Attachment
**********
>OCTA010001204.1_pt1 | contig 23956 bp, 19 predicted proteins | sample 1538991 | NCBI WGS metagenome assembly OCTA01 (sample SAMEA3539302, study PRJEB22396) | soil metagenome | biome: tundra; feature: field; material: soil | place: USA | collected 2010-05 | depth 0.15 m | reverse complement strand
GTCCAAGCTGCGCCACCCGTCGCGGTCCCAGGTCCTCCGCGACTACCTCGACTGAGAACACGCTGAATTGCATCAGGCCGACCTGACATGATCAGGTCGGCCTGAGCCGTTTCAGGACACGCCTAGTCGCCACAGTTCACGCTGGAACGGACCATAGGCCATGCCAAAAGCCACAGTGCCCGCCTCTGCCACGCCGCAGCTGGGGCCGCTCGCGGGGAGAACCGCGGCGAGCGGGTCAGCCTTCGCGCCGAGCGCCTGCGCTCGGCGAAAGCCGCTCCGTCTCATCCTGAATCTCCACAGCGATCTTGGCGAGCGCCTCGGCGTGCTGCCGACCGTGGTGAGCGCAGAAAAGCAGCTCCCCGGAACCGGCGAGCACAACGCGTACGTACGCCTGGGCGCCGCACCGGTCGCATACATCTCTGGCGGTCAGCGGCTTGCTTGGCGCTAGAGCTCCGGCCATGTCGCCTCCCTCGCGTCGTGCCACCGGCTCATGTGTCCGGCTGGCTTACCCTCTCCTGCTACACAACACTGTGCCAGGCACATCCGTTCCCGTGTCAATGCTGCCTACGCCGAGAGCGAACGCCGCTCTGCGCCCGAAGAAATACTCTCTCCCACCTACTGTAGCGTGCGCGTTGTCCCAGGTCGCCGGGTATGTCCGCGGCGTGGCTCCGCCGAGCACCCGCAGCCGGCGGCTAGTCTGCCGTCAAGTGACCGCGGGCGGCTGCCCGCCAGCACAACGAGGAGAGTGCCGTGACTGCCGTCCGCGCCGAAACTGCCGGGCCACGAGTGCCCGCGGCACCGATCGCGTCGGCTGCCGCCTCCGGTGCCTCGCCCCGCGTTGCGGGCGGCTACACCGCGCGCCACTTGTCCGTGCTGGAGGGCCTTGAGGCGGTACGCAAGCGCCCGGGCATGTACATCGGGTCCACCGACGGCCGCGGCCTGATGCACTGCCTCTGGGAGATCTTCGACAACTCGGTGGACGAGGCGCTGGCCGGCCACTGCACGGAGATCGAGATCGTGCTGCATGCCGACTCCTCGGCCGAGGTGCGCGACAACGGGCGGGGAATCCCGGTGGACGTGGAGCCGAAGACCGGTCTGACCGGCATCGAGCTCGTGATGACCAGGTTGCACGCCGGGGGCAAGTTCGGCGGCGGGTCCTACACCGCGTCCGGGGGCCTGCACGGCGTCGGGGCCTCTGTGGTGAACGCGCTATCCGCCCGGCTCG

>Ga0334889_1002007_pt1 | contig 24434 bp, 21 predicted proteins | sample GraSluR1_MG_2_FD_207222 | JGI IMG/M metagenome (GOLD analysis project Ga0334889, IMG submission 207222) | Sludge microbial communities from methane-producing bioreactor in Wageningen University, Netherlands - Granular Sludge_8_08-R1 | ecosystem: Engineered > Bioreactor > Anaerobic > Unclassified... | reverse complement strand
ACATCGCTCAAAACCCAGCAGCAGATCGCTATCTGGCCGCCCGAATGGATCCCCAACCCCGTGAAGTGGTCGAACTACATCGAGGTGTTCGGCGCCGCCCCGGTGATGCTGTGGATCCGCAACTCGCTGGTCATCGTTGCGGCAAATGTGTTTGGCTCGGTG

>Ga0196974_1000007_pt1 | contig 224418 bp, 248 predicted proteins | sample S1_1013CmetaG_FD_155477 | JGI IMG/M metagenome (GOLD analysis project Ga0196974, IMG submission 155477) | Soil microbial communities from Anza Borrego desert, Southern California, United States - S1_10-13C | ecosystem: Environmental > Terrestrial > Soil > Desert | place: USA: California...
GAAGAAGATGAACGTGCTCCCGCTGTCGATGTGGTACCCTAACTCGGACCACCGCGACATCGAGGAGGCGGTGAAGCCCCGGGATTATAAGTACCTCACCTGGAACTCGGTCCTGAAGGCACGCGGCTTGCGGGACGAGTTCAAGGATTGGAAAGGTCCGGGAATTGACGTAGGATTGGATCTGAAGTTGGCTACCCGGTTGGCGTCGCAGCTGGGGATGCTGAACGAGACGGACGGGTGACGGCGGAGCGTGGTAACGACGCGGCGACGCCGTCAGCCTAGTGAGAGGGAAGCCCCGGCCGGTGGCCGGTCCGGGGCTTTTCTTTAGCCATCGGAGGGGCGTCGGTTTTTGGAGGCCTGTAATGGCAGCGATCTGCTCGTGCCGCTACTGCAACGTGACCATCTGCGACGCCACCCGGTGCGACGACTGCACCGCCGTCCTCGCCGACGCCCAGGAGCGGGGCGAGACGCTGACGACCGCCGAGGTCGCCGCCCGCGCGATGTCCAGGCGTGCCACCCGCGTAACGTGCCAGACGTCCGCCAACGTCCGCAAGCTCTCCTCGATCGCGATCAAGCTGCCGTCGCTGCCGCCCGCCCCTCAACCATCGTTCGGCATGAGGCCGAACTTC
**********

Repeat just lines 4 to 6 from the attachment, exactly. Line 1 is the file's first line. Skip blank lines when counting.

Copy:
ACATCGCTCAAAACCCAGCAGCAGATCGCTATCTGGCCGCCCGAATGGATCCCCAACCCCGTGAAGTGGTCGAACTACATCGAGGTGTTCGGCGCCGCCCCGGTGATGCTGTGGATCCGCAACTCGCTGGTCATCGTTGCGGCAAATGTGTTTGGCTCGGTG

>Ga0196974_1000007_pt1 | contig 224418 bp, 248 predicted proteins | sample S1_1013CmetaG_FD_155477 | JGI IMG/M metagenome (GOLD analysis project Ga0196974, IMG submission 155477) | Soil microbial communities from Anza Borrego desert, Southern California, United States - S1_10-13C | ecosystem: Environmental > Terrestrial > Soil > Desert | place: USA: California...
GAAGAAGATGAACGTGCTCCCGCTGTCGATGTGGTACCCTAACTCGGACCACCGCGACATCGAGGAGGCGGTGAAGCCCCGGGATTATAAGTACCTCACCTGGAACTCGGTCCTGAAGGCACGCGGCTTGCGGGACGAGTTCAAGGATTGGAAAGGTCCGGGAATTGACGTAGGATTGGATCTGAAGTTGGCTACCCGGTTGGCGTCGCAGCTGGGGATGCTGAACGAGACGGACGGGTGACGGCGGAGCGTGGTAACGACGCGGCGACGCCGTCAGCCTAGTGAGAGGGAAGCCCCGGCCGGTGGCCGGTCCGGGGCTTTTCTTTAGCCATCGGAGGGGCGTCGGTTTTTGGAGGCCTGTAATGGCAGCGATCTGCTCGTGCCGCTACTGCAACGTGACCATCTGCGACGCCACCCGGTGCGACGACTGCACCGCCGTCCTCGCCGACGCCCAGGAGCGGGGCGAGACGCTGACGACCGCCGAGGTCGCCGCCCGCGCGATGTCCAGGCGTGCCACCCGCGTAACGTGCCAGACGTCCGCCAACGTCCGCAAGCTCTCCTCGATCGCGATCAAGCTGCCGTCGCTGCCGCCCGCCCCTCAACCATCGTTCGGCATGAGGCCGAACTTC